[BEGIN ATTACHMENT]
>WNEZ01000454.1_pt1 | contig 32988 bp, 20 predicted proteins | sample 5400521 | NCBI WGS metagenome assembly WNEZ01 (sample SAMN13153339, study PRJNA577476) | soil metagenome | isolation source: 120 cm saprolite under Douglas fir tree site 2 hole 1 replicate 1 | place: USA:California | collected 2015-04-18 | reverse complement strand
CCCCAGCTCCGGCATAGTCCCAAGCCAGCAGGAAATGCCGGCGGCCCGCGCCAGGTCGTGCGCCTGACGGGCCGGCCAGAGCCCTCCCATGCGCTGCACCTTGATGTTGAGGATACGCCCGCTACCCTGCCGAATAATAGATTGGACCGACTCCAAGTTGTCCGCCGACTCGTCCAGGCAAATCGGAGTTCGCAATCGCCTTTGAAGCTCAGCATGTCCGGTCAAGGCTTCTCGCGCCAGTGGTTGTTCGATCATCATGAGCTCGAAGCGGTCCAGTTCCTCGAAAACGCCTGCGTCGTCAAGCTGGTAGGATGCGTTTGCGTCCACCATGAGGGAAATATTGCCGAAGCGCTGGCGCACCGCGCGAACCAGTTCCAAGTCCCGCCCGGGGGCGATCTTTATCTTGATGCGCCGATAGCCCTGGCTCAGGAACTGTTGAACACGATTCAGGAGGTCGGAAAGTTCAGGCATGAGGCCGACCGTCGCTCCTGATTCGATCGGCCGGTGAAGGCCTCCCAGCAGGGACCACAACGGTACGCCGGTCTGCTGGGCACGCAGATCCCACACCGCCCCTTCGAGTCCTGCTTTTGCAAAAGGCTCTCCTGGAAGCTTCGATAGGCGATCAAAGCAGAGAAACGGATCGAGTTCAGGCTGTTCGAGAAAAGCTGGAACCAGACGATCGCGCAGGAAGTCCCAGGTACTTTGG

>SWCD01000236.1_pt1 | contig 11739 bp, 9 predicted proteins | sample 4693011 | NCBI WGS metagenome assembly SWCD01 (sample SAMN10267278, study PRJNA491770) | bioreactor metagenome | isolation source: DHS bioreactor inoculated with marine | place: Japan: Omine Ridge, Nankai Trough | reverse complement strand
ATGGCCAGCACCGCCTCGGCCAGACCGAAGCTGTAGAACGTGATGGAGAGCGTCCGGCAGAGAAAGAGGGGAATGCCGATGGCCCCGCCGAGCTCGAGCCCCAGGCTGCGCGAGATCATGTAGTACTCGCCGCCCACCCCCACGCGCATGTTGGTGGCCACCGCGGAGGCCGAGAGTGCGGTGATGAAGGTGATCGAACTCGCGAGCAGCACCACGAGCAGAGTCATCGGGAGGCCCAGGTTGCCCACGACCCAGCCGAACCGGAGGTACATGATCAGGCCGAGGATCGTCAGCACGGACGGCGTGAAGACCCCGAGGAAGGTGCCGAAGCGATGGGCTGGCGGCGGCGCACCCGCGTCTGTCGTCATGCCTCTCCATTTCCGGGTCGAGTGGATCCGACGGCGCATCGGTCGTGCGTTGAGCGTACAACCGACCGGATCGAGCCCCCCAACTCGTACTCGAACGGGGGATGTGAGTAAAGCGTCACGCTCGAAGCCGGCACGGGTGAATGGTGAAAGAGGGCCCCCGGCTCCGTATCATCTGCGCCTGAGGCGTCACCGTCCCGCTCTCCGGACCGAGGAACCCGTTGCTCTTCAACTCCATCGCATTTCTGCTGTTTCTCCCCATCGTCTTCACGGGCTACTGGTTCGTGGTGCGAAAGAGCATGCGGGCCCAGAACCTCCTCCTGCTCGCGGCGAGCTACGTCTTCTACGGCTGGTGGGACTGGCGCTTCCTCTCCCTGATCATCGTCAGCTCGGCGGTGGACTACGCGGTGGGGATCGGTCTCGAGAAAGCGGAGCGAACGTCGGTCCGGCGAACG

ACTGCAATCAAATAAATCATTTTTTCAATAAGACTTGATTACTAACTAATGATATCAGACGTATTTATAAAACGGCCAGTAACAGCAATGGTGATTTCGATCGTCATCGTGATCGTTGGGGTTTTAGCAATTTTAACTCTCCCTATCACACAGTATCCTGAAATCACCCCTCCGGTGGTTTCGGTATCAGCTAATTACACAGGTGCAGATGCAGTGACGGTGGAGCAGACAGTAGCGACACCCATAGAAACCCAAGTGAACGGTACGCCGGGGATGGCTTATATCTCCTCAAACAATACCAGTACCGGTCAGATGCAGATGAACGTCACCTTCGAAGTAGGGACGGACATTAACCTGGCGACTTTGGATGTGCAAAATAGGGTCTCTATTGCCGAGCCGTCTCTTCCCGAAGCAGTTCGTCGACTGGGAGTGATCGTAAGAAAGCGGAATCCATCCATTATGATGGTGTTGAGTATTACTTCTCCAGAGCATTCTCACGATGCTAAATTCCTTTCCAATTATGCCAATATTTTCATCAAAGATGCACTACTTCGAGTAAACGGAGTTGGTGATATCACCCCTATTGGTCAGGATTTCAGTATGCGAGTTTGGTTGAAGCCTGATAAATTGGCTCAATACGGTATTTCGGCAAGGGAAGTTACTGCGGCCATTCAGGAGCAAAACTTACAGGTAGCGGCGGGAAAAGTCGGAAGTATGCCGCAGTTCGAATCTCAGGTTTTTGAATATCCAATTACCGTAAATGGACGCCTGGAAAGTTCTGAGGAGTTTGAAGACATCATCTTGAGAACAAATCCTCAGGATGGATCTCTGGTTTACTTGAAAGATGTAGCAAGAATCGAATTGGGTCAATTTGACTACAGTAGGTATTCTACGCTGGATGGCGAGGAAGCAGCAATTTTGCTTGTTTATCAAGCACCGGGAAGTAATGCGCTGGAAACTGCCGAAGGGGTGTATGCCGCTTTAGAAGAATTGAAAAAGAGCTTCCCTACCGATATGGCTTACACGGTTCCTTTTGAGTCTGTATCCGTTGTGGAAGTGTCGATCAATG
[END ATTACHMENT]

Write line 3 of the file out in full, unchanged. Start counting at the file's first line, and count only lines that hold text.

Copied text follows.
>SWCD01000236.1_pt1 | contig 11739 bp, 9 predicted proteins | sample 4693011 | NCBI WGS metagenome assembly SWCD01 (sample SAMN10267278, study PRJNA491770) | bioreactor metagenome | isolation source: DHS bioreactor inoculated with marine | place: Japan: Omine Ridge, Nankai Trough | reverse complement strand